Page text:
FACT CHECK: Viral Image Claims Gargling Salt Water Or Vinegar ‘Eliminates’ The Coronavirus

Matt Noel | Fact Check Reporter

An image shared on Facebook more than 20,000 times claims gargling warm water with salt or vinegar “eliminates” the new coronavirus.

“Please take note!” the post urges.

Verdict: False

There is no evidence gargling warm water with salt or vinegar protects people from the new coronavirus. No specific treatment or vaccine for COVID-19 is currently available.

Fact Check:

Amid the global spread of the new coronavirus, social media users have shared posts offering dubious prevention and treatment methods. (RELATED: Did The WHO Make A Coronavirus Infographic Warning Against Unprotected Sex With Animals?)

“Corona virus before it reaches the lungs it remains in the throat for four days and at this time the person begins to cough and have throat pains,” claims a March 13 post. “If he drinks water a lot and gargling with warm water & salt or vinegar eliminates the virus.”

However, the World Health Organization (WHO) website states that there is no evidence saline protects people from COVID-19, the disease caused by the novel coronavirus. Johns Hopkins University has also debunked the claim about gargling warm water with salt or vinegar. No specific treatment or vaccine is currently available for COVID-19.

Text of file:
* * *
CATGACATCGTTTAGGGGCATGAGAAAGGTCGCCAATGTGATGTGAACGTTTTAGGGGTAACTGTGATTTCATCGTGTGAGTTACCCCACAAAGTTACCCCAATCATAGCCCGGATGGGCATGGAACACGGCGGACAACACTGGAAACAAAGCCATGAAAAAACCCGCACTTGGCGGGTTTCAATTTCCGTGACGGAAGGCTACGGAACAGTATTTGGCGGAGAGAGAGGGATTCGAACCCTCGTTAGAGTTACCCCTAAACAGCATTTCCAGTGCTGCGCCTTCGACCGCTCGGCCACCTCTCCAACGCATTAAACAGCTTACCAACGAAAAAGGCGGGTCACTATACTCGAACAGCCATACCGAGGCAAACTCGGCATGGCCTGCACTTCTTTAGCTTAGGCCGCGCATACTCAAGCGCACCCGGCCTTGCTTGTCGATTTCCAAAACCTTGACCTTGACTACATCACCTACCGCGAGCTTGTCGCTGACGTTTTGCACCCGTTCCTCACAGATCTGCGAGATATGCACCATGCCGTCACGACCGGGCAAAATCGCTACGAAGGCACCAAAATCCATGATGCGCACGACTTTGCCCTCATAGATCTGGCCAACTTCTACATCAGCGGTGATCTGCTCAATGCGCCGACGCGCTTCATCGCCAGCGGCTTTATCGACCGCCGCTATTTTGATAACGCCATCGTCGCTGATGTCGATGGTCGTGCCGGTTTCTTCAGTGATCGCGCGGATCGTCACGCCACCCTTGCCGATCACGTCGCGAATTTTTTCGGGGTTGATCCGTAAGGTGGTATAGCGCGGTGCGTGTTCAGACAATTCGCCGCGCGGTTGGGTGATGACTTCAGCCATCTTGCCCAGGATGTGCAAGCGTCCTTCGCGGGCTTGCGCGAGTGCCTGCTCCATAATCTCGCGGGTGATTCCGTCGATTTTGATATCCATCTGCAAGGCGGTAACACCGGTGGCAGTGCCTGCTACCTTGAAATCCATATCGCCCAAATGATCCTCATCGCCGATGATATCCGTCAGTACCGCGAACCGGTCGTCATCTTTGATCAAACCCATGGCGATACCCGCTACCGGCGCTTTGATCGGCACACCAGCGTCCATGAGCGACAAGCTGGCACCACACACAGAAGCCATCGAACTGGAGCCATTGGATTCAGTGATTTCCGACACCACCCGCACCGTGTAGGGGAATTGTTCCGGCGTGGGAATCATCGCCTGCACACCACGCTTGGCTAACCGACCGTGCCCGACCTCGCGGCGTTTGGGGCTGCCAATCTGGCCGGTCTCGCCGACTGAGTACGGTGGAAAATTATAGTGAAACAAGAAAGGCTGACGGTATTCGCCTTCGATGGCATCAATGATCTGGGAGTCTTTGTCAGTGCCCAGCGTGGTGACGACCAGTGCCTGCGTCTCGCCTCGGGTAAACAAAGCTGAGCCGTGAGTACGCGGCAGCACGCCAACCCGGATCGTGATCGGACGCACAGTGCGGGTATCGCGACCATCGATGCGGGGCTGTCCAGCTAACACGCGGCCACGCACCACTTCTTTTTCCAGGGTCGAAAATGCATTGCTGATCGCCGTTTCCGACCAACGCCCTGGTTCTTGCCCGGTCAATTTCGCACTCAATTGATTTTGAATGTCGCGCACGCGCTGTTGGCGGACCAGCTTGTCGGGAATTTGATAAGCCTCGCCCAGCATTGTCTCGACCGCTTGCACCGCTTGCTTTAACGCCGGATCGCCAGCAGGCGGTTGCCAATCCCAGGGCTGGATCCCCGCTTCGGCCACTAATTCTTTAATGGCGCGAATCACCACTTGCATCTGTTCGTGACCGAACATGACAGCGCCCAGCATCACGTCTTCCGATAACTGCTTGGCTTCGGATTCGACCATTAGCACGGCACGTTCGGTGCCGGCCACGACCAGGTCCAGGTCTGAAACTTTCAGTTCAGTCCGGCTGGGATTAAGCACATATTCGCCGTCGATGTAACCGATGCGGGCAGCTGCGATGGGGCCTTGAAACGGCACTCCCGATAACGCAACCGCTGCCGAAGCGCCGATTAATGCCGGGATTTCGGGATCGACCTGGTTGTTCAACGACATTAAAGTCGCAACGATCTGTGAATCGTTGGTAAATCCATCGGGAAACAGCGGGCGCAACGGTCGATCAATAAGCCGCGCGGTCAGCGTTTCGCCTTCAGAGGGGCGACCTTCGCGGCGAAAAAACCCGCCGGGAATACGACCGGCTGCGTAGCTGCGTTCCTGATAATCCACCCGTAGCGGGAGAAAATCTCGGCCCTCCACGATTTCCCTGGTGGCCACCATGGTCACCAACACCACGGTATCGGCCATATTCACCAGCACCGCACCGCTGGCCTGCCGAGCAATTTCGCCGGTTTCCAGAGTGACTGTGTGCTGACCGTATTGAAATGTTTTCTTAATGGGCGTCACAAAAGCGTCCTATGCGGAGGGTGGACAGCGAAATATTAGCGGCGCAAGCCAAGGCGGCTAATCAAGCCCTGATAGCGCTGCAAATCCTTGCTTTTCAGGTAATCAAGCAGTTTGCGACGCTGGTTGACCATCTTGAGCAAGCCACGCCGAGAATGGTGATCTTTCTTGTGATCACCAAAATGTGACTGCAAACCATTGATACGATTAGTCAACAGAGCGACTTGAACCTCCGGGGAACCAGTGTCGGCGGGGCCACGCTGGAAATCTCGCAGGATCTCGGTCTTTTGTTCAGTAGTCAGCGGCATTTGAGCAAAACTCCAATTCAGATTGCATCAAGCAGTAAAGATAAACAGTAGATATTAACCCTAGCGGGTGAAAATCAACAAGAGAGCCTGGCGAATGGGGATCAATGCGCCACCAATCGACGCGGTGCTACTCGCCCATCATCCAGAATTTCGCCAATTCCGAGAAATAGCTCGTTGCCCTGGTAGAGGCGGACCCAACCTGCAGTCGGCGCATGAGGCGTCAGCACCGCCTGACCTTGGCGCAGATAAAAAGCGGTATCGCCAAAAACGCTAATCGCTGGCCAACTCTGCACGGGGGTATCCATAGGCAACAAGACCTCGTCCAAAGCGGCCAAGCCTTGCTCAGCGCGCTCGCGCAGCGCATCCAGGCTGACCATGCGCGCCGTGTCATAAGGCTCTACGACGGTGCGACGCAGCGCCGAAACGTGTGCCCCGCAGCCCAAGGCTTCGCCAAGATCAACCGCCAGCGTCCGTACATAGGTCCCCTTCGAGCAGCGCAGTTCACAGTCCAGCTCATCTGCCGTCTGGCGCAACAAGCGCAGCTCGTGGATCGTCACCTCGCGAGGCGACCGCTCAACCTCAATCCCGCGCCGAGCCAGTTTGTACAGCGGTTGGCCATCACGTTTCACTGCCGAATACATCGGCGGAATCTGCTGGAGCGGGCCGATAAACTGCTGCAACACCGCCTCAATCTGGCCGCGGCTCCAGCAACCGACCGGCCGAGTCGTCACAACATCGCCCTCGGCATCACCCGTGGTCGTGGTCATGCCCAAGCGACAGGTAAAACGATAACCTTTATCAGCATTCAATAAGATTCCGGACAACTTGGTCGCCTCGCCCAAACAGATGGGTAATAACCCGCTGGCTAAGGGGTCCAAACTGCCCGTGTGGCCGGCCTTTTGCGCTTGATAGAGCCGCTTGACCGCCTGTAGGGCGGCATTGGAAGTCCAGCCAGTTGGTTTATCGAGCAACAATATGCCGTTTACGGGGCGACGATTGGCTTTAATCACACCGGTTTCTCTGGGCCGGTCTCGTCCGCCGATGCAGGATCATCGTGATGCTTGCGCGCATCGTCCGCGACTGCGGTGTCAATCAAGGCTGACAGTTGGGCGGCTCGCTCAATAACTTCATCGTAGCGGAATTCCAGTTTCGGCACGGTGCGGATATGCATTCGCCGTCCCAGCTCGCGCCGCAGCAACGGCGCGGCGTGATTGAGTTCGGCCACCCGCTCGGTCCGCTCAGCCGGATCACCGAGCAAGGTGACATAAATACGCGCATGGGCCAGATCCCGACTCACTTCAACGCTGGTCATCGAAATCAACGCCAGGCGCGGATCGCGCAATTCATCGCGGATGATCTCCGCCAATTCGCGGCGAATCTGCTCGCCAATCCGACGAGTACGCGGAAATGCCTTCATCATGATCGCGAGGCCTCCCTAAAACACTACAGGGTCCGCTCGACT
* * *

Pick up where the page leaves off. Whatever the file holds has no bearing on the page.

Some limited evidence does show that regularly rinsing the nose with saline can help with sore throats, but it isn’t effective for preventing respiratory infections like COVID-19, according to the WHO. The Centers for Disease Control and Prevention recommends thorough hand-washing, social distancing and avoiding touching the eyes, nose and mouth to avoid being exposed to the virus.

The new coronavirus has sickened some 201,634 people and killed some 8,007 worldwide at the time of publication, according to an interactive Johns Hopkins University map.

Matt Noel

Fact Check Reporter
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